RALEIGH -- The decision to oust the incumbent mayor of North Carolina’s largest city came down to a margin of just 3,398 voters -- 0.6 percent of the registered voters in Charlotte.
Pathetic voter turnout in municipal races is nothing new, and the 8.73 percent turnout for the Charlotte City Council primary is actually an increase over past years. It could’ve been worse: Back in 2015 in the Bladen County town of Clarkton, the race for town commissioner was tied at 25 votes each, and so election officials literally flipped a coin to decide who would lead the town.
The consensus in Charlotte is that Mayor Jennifer Roberts fell short in the Democratic primary because of how she handled protests after the police shooting of Keith Lamont Smith, as well as the LGBT nondiscrimination ordinance that prompted House Bill 2. But thanks to the dismal turnout, we’ll never know for sure if the majority of Charlotte residents actually disapprove of Roberts’ performance.
Can anything be done to fix the apathy surrounding local elections? I could spend this entire column lecturing you about how local government decisions on development, property taxes, parks and utilities have more impact on your daily life than politics at the state and national level.
But I bet you already know that and plan to vote in your town or city’s election this October or November (unless you’re like me and live in an unincorporated area that misses out on the off-year fun). You’ve read this far into a newspaper column about voter turnout, so you’re the sort who understands your civic duty.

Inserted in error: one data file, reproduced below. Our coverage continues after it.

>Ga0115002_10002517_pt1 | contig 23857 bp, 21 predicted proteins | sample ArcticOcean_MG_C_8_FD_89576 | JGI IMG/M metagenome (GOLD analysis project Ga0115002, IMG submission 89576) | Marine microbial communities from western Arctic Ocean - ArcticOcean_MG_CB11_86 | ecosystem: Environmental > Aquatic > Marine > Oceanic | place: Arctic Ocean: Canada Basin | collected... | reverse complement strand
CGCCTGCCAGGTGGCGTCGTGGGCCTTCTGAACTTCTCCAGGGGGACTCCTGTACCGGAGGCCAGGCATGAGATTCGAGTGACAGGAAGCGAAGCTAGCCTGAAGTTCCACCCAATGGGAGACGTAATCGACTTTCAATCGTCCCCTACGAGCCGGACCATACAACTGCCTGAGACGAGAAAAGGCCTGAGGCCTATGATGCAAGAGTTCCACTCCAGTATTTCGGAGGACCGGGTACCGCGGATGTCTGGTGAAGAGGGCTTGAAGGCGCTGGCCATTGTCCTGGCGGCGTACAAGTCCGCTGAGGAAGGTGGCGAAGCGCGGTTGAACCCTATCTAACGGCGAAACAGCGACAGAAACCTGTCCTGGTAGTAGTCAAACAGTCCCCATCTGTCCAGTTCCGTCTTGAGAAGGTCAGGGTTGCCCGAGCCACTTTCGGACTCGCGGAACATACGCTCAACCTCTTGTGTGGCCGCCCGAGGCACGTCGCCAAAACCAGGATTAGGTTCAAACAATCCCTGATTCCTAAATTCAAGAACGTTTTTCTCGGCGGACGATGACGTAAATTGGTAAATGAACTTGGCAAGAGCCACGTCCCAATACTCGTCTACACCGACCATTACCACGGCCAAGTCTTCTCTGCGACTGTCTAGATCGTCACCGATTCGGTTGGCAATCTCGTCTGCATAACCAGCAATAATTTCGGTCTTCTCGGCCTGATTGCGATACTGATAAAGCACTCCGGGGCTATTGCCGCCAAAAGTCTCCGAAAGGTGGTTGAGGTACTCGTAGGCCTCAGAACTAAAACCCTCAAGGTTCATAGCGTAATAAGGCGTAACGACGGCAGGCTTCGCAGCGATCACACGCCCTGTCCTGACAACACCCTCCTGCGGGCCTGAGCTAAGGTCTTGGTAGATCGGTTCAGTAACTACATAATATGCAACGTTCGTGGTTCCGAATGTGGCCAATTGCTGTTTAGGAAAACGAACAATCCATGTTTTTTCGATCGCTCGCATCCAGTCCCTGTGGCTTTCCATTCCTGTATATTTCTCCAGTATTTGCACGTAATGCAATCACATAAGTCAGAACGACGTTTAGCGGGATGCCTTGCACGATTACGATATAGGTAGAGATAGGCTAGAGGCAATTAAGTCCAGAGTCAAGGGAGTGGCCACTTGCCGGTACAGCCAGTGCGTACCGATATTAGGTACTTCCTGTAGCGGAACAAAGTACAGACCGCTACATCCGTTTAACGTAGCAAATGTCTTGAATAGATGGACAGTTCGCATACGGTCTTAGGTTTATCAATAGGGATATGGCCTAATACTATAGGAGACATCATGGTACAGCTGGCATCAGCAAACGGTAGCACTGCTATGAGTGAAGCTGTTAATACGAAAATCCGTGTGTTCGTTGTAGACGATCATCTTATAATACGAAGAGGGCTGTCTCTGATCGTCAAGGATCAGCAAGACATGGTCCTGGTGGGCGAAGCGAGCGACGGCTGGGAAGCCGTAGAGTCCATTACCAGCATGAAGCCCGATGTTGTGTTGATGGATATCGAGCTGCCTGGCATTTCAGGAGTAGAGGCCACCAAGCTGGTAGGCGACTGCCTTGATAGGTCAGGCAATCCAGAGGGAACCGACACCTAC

So I’ll skip the lecture and instead take a look at our state legislators’ proposed solutions. One bill filed this year would make all municipal races partisan, continuing the legislature’s effort to put party labels on every single elected office.
Partisan races could entice voters who’d participate if only they didn’t have to bother researching the candidates. You could walk in, vote a straight ticket, and never have to worry about learning the mayor’s name.
Some municipal races -- like Charlotte -- are already partisan, but the switch would pose problems. Charlotte’s mayoral contest sometimes includes three different election days: A partisan primary, a primary run-off if no candidate gets enough support, and the general election. Requiring three separate trips to the polls in three months is a great way to keep turnout low.
Then there’s the futility of applying political parties’ principles to local issues. Back when I covered the Raleigh City Council, the nonpartisan council had registered Democrats and Republicans, but votes rarely split along partisan lines. Instead, there was the pro-developer faction that generally supported new construction and the “pro-neighborhood” faction that sometimes voted no when neighbors mobilized in opposition.
Injecting more partisanship into local government would lead to more fights with the legislature. Democratic Party activists would run the state’s biggest cities, and they’d wade into state and national issues like immigration in order to build a springboard to higher office. Republicans would do the same in smaller and more conservative communities.
Politicians looking to move up are less likely to spend time worrying about local governments’ key functions: Police and fire protection, clean water, garbage pick-up and the like. Critics of Roberts’ tenure as Charlotte mayor argue she’d fall into that category.
Partisan local elections would also reduce the participation of candidates who are registered as unaffiliated -- a category that this month became the second largest group of voter registrations in North Carolina, surpassing the Republican Party. They’d have to register with a party or collect thousands of signatures to get on the ballot; many simply wouldn’t bother.
Another legislative proposal to increase turnout would move municipal elections to even years. More voters would certainly participate, but only because they were already casting ballots for president and other high-profile offices. Local races would hardly get any attention, and the candidate with the quirkiest name on the ballot might be your new mayor.
There’s no easy solution to the turnout problem, so you’d better just go vote -- and drag your friends and family along too.
Colin Campbell is editor of the Insider State Government News Service.